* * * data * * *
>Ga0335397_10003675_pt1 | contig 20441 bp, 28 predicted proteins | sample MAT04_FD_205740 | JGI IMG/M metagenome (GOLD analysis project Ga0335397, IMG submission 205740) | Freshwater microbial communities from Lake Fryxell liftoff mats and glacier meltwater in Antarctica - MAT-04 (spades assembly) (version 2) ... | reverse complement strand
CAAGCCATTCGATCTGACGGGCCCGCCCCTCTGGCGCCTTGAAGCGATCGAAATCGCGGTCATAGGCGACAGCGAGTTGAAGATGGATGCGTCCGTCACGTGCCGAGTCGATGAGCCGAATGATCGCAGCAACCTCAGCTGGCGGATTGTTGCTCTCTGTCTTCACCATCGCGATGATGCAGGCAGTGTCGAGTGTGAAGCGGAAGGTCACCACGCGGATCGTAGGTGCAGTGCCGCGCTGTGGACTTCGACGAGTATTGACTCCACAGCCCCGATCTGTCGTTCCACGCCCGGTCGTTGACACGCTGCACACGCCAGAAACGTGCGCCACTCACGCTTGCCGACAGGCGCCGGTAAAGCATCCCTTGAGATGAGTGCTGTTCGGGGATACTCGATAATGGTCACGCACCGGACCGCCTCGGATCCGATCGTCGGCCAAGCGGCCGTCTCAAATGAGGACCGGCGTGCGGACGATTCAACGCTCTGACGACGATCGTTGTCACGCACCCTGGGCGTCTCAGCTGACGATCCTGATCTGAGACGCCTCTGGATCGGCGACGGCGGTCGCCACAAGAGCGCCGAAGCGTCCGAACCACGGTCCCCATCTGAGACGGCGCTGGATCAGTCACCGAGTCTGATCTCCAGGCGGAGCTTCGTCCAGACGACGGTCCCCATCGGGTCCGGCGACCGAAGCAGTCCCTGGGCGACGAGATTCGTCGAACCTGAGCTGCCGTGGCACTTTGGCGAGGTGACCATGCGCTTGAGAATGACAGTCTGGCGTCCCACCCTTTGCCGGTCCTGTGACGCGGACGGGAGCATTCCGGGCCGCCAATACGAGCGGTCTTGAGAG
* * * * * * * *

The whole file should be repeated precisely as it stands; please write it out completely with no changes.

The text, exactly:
>Ga0335397_10003675_pt1 | contig 20441 bp, 28 predicted proteins | sample MAT04_FD_205740 | JGI IMG/M metagenome (GOLD analysis project Ga0335397, IMG submission 205740) | Freshwater microbial communities from Lake Fryxell liftoff mats and glacier meltwater in Antarctica - MAT-04 (spades assembly) (version 2) ... | reverse complement strand
CAAGCCATTCGATCTGACGGGCCCGCCCCTCTGGCGCCTTGAAGCGATCGAAATCGCGGTCATAGGCGACAGCGAGTTGAAGATGGATGCGTCCGTCACGTGCCGAGTCGATGAGCCGAATGATCGCAGCAACCTCAGCTGGCGGATTGTTGCTCTCTGTCTTCACCATCGCGATGATGCAGGCAGTGTCGAGTGTGAAGCGGAAGGTCACCACGCGGATCGTAGGTGCAGTGCCGCGCTGTGGACTTCGACGAGTATTGACTCCACAGCCCCGATCTGTCGTTCCACGCCCGGTCGTTGACACGCTGCACACGCCAGAAACGTGCGCCACTCACGCTTGCCGACAGGCGCCGGTAAAGCATCCCTTGAGATGAGTGCTGTTCGGGGATACTCGATAATGGTCACGCACCGGACCGCCTCGGATCCGATCGTCGGCCAAGCGGCCGTCTCAAATGAGGACCGGCGTGCGGACGATTCAACGCTCTGACGACGATCGTTGTCACGCACCCTGGGCGTCTCAGCTGACGATCCTGATCTGAGACGCCTCTGGATCGGCGACGGCGGTCGCCACAAGAGCGCCGAAGCGTCCGAACCACGGTCCCCATCTGAGACGGCGCTGGATCAGTCACCGAGTCTGATCTCCAGGCGGAGCTTCGTCCAGACGACGGTCCCCATCGGGTCCGGCGACCGAAGCAGTCCCTGGGCGACGAGATTCGTCGAACCTGAGCTGCCGTGGCACTTTGGCGAGGTGACCATGCGCTTGAGAATGACAGTCTGGCGTCCCACCCTTTGCCGGTCCTGTGACGCGGACGGGAGCATTCCGGGCCGCCAATACGAGCGGTCTTGAGAG